DALLAS -- Undone. In many respects, that's been the state of Luis Martos-Uribe's life.
As an engineer visiting from Juarez, Mexico, he's been unable to go home since December 30, when an exhibit at the Perot Museum of Nature and Science tore off his ring finger.
"My pain was that my daughter saw what happened to me," Martos-Uribe said. "So I grabbed my finger and ran to get help, and so she wouldn't see me."
The exhibit is called "Jump," where visitors compare their vertical leap to that of various athletes. Martos-Uribe said his wedding ring got hooked on a button that visitors are supposed to push at the top of their jump.
In the 911 call, the operator told the caller to place the finger on a clean cloth in a bag of ice. Martos-Uribe was rushed to the hospital.
"I asked them what happened," he said. "I only did what the exhibit requires -- to jump. I couldn't understand why."
Domingo Garcia is Martos-Uribe's attorney. He plans to sue the museum.
"When this happened, this museum basically denied and hid it, instead of make sure it was publicized and people knew about the danger," Garcia said.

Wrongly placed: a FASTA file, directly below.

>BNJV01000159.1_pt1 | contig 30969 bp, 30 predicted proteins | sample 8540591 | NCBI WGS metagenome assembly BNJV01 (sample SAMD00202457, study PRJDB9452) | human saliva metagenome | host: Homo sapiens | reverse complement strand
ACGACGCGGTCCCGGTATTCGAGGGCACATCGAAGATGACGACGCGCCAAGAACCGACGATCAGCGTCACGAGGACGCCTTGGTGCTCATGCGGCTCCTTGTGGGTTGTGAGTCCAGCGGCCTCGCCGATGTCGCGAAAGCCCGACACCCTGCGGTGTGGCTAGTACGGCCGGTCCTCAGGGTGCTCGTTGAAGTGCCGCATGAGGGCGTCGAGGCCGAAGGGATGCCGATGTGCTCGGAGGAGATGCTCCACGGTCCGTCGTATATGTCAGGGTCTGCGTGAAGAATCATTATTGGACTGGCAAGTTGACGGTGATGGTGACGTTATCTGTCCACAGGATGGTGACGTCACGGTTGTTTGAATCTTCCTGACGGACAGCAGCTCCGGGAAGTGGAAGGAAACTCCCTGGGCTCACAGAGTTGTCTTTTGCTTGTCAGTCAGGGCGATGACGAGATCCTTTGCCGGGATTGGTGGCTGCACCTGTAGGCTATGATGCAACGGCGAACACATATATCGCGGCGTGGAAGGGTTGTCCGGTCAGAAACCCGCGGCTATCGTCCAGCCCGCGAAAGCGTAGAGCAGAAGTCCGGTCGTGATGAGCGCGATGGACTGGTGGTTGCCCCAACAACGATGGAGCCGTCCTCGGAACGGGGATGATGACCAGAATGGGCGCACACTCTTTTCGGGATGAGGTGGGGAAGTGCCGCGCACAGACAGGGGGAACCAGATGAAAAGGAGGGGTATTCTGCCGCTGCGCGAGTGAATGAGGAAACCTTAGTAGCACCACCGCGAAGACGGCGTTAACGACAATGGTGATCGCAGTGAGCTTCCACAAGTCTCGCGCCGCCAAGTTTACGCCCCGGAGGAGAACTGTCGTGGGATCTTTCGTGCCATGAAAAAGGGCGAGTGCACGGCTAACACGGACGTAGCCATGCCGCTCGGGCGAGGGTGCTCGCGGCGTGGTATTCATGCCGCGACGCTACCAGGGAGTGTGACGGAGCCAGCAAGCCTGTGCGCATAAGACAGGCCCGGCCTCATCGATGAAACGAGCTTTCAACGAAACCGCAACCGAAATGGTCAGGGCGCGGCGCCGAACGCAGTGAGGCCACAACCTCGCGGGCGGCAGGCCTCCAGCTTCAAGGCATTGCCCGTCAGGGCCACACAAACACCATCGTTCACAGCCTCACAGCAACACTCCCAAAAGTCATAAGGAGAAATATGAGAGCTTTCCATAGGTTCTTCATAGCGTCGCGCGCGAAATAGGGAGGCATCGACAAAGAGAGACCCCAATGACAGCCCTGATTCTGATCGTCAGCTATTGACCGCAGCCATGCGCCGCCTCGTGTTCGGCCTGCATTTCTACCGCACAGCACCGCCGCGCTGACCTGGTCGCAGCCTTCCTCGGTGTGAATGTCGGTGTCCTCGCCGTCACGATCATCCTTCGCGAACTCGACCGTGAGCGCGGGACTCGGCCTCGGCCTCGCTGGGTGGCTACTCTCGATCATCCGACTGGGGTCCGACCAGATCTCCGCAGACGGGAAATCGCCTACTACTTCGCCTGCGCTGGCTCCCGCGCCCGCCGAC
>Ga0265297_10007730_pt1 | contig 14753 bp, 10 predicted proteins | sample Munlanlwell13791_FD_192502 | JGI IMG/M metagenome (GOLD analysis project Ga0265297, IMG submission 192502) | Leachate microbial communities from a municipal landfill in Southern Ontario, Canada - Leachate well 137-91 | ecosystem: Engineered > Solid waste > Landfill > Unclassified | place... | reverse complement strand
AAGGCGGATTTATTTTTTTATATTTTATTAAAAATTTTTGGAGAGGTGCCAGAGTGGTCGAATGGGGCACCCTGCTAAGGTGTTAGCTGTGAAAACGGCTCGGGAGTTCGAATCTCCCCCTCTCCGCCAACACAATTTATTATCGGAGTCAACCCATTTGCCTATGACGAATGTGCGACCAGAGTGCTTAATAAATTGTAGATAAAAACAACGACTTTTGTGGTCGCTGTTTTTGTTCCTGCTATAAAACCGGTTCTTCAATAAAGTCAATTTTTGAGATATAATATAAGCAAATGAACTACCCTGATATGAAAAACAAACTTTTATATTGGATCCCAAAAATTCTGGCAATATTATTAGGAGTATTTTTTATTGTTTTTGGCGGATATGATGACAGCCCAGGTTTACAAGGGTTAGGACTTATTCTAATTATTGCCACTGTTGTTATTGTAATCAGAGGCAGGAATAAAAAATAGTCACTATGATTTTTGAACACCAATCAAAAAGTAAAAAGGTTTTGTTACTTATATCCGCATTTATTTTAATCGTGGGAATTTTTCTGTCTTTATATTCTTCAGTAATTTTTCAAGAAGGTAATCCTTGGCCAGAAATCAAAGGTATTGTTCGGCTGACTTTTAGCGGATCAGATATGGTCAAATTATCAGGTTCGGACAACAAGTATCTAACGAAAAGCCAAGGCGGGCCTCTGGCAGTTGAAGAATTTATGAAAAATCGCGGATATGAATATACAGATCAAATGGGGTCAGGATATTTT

After the incident, the Perot immediately closed the exhibit and it has continued to express sympathy to Martos-Uribe and his family. Museum officials declined to be interviewed on camera, but wrote in a statement, "[The museum] has welcomed hundreds of thousands of guests since its opening, and remains 100 percent focused on ensuring the museum is safe and enjoyable for everyone."
Martos-Uribe spent eight days in the hospital, racking up $40,000 in charges as doctors tried, unsuccessfully, to reattach his finger.
"I had the hope to save it, but when they told me they couldn't -- that was the hardest moment," Martos-Uribe said.
But it will be hard to accept he no longer has a finger to display his pride in his 18 years of marriage.
“Mr. Martos-Uribe remains in our thoughts, and we extend our continuing sympathies to him and his family. We take his December accident at the “Jump” exhibit very seriously and acted immediately to close it pending further study. The museum has welcomed hundreds of thousands of guests since our opening, and we remain 100% focused on ensuring that the museum is safe and enjoyable for everyone.”